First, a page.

|This is a monumental fuckup. A meaningless|
The questions are there, whether we choose to engage with them or not. Why do people hunt these magnificent animals? Why do African governments provide permitted hunting in their countries? Did Walter Palmer break the law? If he didn't break the law, was what he did ok? And what about that 40 hour stalk after the initial shooting? Wasn't that the worst thing ever?
I'm not sure I can answer every one of those questions, but the grey areas so massively outnumber the black and white conclusions I've seen on the internet that I've got to try. Let's start with our friend the dentist. The man everyone knows is the second coming of Adolf Hitler and Saddam Hussein. It seems pretty clear that he did some things that are either illegal or at least outside the realm of legitimate African big game hunting. So if we start from the premise that this guy - or his guide, or both - cut corners in order to get a trophy Lion, then the whole conversation is pointless. He's a bad guy, a criminal, and what he did has nothing to tell us about legal hunting in Africa.
At the end of the day, hunting is one of those things - like abortions and pickup trucks - that are value neutral. If you don't think they are good, or right, that's perfectly fine. Don't participate. But standing up and declaring that anyone that disagrees with you is evil and should be shunned, or worse, makes you just another extremist, no different than the Westboro Baptist Church.
You don't have to love hunting, or be interested in hunting, or even be slightly positive about hunting. You just have to understand a genuine fact, even if you find it distasteful or outside of your belief system. The hunters care deeply about the conservation of the species - they WANT to be able to hunt them again in the future. If you deny that, you are dishonest and closed-minded. Why do I make such a big point of this argument? Because there are so many 'true believers' on the internet who cannot integrate their worldview with reality. Which is funny - their policy positions are legitimate, but they become ludicrous and illegitimate as soon as they deny reality.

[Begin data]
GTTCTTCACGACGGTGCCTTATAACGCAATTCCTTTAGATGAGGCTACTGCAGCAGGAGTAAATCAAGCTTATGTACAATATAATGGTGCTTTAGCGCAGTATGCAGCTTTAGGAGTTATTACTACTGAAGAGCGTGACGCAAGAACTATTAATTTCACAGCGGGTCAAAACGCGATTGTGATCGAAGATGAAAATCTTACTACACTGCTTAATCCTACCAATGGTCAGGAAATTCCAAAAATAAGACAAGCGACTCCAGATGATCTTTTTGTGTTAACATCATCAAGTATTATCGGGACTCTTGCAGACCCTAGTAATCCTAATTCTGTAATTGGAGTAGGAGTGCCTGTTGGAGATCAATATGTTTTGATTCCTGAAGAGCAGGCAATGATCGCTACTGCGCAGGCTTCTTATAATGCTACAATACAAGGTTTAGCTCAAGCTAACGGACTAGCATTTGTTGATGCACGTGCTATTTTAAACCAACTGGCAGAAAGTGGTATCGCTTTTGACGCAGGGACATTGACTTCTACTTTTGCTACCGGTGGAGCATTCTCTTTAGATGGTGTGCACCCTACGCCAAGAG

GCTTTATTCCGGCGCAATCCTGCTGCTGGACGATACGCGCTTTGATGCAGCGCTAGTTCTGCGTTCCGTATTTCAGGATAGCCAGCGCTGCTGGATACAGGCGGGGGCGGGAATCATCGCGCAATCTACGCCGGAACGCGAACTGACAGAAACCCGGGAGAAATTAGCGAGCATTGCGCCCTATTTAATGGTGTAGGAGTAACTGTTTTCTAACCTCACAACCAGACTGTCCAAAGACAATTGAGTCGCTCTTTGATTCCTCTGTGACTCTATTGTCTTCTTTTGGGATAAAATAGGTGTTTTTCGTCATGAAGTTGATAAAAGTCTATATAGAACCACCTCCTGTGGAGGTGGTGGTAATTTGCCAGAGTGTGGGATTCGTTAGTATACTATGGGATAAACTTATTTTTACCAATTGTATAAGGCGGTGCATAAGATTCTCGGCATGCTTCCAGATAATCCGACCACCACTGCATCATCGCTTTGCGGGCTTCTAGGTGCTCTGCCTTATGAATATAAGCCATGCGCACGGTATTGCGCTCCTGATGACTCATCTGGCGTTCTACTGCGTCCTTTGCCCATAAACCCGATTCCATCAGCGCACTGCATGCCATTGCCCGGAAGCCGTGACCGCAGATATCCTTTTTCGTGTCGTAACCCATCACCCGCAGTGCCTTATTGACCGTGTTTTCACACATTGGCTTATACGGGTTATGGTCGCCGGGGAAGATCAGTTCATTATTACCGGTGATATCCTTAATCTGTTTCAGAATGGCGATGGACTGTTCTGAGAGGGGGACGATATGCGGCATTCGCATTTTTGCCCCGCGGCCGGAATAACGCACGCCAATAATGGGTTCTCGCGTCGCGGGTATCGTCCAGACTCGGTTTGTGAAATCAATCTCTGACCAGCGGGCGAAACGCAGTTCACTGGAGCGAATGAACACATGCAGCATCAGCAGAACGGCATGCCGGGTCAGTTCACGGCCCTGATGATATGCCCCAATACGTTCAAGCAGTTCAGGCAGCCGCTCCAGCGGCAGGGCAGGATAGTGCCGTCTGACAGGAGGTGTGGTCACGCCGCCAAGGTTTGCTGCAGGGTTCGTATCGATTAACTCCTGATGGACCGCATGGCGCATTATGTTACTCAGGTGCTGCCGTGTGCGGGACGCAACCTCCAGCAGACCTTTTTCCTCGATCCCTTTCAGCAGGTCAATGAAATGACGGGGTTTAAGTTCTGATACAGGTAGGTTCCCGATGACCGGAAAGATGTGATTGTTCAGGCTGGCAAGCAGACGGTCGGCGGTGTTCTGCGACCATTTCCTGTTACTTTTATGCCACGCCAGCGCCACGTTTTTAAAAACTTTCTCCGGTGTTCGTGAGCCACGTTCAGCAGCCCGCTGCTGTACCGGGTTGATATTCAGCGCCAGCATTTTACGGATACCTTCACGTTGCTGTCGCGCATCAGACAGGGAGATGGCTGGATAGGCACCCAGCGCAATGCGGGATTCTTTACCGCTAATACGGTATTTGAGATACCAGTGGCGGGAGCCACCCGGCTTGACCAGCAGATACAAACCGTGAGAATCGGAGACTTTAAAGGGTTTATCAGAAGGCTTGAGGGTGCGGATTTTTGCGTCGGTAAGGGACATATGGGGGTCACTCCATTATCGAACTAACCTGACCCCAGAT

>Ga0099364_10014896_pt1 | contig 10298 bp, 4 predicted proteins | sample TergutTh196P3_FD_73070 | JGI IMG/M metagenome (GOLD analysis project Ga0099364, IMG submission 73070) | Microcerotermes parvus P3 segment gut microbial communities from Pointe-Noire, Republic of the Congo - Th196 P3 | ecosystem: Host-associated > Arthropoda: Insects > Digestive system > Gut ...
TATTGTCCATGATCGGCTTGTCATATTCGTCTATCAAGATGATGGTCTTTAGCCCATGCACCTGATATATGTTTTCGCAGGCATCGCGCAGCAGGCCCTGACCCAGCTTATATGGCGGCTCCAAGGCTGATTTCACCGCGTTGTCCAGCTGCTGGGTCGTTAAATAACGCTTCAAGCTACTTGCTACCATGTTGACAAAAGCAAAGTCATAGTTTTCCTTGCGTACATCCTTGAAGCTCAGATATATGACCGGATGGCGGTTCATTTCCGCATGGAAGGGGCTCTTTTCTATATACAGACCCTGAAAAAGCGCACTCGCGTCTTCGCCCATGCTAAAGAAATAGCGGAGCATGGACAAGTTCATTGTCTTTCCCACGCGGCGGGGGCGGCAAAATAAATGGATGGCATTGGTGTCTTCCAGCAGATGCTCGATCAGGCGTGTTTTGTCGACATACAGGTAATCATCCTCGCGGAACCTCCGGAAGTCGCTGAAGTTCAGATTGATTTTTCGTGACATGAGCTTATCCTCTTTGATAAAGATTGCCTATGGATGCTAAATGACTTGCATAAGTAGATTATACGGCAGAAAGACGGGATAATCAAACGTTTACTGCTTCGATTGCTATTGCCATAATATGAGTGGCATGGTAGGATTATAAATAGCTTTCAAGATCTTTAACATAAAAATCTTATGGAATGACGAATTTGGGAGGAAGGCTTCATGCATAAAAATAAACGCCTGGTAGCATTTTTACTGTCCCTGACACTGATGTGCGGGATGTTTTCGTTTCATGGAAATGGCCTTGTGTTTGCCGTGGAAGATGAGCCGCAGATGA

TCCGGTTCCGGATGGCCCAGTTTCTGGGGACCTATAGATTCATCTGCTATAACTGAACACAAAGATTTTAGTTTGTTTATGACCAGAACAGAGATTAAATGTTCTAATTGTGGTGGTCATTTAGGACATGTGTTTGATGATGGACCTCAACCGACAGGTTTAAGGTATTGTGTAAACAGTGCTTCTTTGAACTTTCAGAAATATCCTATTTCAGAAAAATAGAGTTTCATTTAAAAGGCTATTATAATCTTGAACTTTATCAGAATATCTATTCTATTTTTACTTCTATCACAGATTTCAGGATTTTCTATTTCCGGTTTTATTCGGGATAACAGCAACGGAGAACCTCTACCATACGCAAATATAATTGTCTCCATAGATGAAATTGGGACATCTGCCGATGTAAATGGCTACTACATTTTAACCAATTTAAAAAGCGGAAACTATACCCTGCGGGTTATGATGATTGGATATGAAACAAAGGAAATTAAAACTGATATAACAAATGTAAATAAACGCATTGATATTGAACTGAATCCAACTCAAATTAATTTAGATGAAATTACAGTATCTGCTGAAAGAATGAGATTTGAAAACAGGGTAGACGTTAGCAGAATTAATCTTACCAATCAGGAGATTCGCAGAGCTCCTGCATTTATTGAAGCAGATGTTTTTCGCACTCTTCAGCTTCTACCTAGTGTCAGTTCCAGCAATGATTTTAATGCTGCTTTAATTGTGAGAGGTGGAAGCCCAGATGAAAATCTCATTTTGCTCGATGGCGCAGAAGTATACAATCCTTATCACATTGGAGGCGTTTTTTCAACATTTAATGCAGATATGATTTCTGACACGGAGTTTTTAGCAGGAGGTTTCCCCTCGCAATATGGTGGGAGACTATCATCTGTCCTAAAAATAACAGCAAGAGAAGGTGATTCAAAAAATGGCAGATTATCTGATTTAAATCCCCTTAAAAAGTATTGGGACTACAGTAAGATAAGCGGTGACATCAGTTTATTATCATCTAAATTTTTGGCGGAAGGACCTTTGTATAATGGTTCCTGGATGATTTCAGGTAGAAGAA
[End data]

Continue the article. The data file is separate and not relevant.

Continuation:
Two things remain true regardless of the level of spittle flecked ideological denial. First, the primary threats to large African species are habitat loss and poaching. Particularly poaching. Elephant ivory, Rhino horn, Bear liver - these are things that have ridiculous value on the global market, and there are local people with modern weapons - AKs, even RPGs - that will slaughter large numbers to generate as much near-term revenue as possible. And second, licensed, permitted, regulated hunting is designed from the ground up to preserve the species and conserve the ecosystem. The animals that can be hunted are old and outside the growth of the herd, and those same regulations prevent the taking of young breeding populations.
Finally, let's address the aftermath of the hunt. The dentist only wounded the lion, and then spent two days following the wounded animal, until he could finally track him down and finish him off. Isn't this proof of his cold-hearted brutality? Actually, no. Remember, sometimes surgeons mess up. Sometimes Serena Williams misses a shot. Hunting is hard, and while hunters are generally very good about taking good, clean shots, the tiniest error or change in environmental conditions can cause your shot to go awry. That's always been part of the the reality of the hunter, and hunting 101 speaks to this very question before all others. Take a good shot, and never, NEVER let a wounded animal go off to die alone. A cruel, self-interested hunter might shrug his shoulders and say, 'oh well, we missed that one, fuck him, let's start over and try again'. That simply NEVER happens. Hunters dig in and track their targets, and sometimes, when those targets are Cape Buffalo or something similarly dangerous, this is the most frightening part of the hunt. Let me know when you're prepared to go into a dense forest to follow a wounded Grizzly Bear. I'll be six paces behind you.